Thomas Braatz wrote (June 29, 2002):
BWV 177 - Provenance:
Both the autograph score and the original set of parts have come down to us.
It is not clear which Bach son (C.P.E. or W.F.) inherited the original score. Possibly the score went to W.F. It is quite apparent that this cantata was composed in 1732 (relatively late) to fill out a gap in the Chorale-Cantata yearly cycle (Bach’s 2nd yearly cycle of cantatas in Leipzig). The original sets of parts of this cycle went to Anna Magdalena Bach who in turn presented them to the Thomasschule (St. Thomas School) soon after Bach’s death. Through W. F. Bach the autograph score went through the hands of several owners (it may even have been passed to C.P.E. Bach, since there is a figured bass for the final chorale in C.P.E.’s own handwriting, but because C.P.E. Bach’s added handwriting to the score can not be dated precisely, the date could be anytime between 1732 and the time when possibly the manuscript had been C.P.E. Bach’s possession. Because C.P.E. Bach does not have this cantata listed in any of his three estate listings, this route remains entirely speculative and based only on circumstantial evidence. In any case, Georg Poelchau had the autograph score in his possession as part of his collection of 100 Bach autographs. In 1811 it was sold to Abraham Mendelssohn, and he, in turn, sold it to the Berliner Singakademie from where it was sold to the BB (Staatsbibliothek zu Berlin, Preußischer Kulturbesitz) in 1854. This is where it is located today.
Bach’s autograph title on the cover:
Dominica 4 post Trinit: | Ich ruff zu dir H. Jesu Christ. | à | 4 Voci | 1 Violino Concertino | 2 Hautbois | 2 Violini | Viola | Bassono obligato | e | Continuo.| di | Joh. Seb: Bach.
Bach’s autograph title on top of p. 1 of the actual score:
JJ. Ich ruf zu dir, Herr Jesu Xst. Doica 4 post Trinit: à 4 Voci. 2 Hautbois | 2 Violini, Viola è Cont di Bach
At the end of the last page, Bach wrote:
Il Fine SDGl. | a[nn]o 1732.
Violino I is on the same staff as the Violino Concertino, but Bach sorted these parts out when he copied the parts. The soprano part was copied by an anonymous copier known as “Dürr Chr 2,” but most of the parts were copied by Bach’s main copier, “E,” whose monogram is JGH. In many instances this copier began copying, but Bach then completed the parts. The ‘bassono-obligato’ was copied entirely by Bach. There is evidence of two other anonymous copiers, Ve and Vm, that did additional work on the Violino 1 part and the organ part, where phrasing marks were added for a later performance c. 1742. Bach made corrections and added articulation marks.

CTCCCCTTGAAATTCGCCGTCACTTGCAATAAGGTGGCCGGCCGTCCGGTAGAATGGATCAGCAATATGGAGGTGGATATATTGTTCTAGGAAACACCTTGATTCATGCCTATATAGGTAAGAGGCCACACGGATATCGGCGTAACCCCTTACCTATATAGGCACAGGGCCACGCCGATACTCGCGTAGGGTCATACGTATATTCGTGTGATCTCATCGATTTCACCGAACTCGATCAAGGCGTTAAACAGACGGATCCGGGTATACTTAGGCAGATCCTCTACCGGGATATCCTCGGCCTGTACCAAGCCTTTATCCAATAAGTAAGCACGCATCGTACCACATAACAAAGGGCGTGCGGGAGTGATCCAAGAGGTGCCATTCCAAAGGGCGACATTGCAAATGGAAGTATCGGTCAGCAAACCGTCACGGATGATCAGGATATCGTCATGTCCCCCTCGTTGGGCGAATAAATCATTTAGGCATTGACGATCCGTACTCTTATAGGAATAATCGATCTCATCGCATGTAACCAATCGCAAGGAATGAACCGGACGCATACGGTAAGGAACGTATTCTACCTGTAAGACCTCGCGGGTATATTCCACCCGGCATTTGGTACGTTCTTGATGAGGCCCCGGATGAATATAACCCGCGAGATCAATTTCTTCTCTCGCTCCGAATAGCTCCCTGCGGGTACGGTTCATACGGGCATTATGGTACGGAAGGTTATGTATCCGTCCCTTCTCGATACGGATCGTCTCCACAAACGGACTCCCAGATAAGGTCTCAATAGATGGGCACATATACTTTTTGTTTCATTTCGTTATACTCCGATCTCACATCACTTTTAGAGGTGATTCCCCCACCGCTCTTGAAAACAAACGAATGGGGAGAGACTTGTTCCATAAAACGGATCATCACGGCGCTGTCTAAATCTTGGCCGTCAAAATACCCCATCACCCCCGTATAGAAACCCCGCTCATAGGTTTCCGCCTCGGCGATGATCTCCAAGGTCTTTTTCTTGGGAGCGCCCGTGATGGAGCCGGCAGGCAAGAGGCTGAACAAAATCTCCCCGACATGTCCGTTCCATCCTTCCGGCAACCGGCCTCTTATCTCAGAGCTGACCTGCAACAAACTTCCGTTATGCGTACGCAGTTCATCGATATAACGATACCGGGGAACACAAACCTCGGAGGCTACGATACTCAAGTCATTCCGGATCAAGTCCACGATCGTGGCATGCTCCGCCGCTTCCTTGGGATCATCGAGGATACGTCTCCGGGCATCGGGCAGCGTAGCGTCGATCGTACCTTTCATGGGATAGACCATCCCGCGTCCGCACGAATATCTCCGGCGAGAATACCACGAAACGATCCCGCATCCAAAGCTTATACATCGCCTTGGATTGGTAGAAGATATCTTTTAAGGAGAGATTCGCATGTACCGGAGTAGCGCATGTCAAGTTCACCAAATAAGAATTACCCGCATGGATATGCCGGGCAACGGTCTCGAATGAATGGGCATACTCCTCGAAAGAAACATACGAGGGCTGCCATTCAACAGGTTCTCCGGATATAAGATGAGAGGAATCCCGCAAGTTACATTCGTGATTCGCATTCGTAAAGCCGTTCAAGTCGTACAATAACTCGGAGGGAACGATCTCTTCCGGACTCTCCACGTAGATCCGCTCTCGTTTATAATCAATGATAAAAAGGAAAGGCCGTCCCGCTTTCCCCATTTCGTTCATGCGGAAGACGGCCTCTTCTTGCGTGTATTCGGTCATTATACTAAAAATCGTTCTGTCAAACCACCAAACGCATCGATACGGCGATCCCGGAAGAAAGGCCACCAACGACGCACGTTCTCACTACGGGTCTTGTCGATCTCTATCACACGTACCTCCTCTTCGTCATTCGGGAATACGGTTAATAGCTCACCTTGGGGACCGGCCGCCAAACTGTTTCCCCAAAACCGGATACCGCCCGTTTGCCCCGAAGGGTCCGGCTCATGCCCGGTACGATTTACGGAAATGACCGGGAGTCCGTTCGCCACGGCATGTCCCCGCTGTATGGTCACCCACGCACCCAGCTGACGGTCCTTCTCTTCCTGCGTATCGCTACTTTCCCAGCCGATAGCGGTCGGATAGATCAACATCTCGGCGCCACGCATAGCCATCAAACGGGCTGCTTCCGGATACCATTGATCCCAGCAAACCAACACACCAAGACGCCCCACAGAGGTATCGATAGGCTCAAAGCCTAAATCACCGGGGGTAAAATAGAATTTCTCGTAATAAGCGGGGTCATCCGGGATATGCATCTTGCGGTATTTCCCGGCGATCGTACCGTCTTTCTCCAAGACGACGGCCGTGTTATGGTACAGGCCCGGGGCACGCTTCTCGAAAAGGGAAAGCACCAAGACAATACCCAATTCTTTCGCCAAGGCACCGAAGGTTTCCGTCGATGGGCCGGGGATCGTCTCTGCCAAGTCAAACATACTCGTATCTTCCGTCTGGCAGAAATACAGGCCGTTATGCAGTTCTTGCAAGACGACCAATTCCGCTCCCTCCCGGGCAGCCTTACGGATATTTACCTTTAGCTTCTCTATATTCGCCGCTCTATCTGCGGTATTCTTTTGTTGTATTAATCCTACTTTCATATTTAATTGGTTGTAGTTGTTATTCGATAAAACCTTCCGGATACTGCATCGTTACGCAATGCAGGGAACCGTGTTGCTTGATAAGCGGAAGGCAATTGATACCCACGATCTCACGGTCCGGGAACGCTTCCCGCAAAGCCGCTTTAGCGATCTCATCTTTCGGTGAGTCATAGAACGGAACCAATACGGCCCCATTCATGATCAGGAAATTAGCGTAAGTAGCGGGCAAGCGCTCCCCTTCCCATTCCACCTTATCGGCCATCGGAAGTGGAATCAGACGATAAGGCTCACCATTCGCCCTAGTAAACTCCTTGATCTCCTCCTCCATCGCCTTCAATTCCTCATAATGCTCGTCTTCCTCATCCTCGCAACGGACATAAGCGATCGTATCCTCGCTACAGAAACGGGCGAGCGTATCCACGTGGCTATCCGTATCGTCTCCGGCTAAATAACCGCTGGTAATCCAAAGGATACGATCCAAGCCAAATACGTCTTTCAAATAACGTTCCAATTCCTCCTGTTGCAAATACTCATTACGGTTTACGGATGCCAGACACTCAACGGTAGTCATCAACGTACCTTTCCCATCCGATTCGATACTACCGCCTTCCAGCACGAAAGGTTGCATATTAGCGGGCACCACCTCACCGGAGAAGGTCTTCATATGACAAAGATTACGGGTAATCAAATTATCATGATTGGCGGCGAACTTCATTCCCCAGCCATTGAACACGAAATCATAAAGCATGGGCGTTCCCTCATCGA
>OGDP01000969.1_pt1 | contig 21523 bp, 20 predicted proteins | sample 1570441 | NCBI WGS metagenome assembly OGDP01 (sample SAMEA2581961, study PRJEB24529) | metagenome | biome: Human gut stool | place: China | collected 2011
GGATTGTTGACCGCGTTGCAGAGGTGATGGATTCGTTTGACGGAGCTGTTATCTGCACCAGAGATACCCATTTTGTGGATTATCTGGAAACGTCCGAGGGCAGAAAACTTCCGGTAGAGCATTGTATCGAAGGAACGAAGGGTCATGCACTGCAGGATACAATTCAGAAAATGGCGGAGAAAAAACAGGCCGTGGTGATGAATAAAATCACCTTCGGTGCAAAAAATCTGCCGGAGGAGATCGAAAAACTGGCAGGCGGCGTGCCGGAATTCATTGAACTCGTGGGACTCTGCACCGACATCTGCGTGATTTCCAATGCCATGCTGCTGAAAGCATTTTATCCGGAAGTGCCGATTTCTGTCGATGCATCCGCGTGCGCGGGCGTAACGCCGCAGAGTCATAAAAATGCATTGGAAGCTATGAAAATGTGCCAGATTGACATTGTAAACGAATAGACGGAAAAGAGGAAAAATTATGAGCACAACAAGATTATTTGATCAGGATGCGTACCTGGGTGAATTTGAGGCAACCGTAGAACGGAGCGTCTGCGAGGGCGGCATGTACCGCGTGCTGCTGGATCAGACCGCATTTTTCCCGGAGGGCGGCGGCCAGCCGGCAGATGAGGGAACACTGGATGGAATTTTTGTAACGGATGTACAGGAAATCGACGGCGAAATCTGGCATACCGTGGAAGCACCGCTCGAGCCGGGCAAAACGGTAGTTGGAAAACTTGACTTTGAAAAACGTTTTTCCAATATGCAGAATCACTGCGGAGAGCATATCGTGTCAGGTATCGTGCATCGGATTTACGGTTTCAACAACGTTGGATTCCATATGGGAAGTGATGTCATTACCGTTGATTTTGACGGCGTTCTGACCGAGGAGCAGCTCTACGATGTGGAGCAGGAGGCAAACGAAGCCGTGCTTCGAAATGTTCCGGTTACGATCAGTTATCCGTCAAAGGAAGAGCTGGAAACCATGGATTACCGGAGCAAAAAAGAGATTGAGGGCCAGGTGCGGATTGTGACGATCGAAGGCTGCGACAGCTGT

Date of Composition:
1st performance (based upon various facts – by comparing with other cantatas and seeing a flightier handwriting with strike-outs, etc. vs. everything neatly and perfectly aligned – the type of paper and copiers used) was on July 6, 1732.
Because Wolf Hobohm discovered a printed text of the cantata dating from 1725 (he discovered this in St. Petersburg and reported this to the BJ in 1973.) As a result of this discovery he hypothesized that there was yet another cantata, now lost, composed using exactly the same text and that Bach was attempting to increase his reserve of compositions that he could draw upon; and that the cantata was designated specifically for the 3rd (not 4th) Sunday after Trinity in 1725. Bach was faced at this point in his career in looking for a librettist since he had just discontinued working with the texts provided by Mariane von Ziegler. Hobohm contends that Bach did not want to set any more text by Ziegler and now, without any librettist, he was forced to return to the Chorale-type cantata.
The NBA comments: Whether this earlier cantata is identical with the present one, BWV 177, is unclear. If this were the case, then Bach would have radically reworked the earlier composition and the evidence would be clearly seen in the great number of corrections to the 1732 score. More likely, these compositions (the 1725 and 1732) would be completely different, particularly because the 1732 score demonstrates that Bach wrote this score very quickly, a sign that he was composing it directly and not copying from another score. If Bach had reworked the earlier composition, the later score would be in a calligraphic handwriting. Other evidence is also given, so that it becomes quite clear, that the earlier (1725) composition has no connection with the later one (1732) other than the text which both have in common.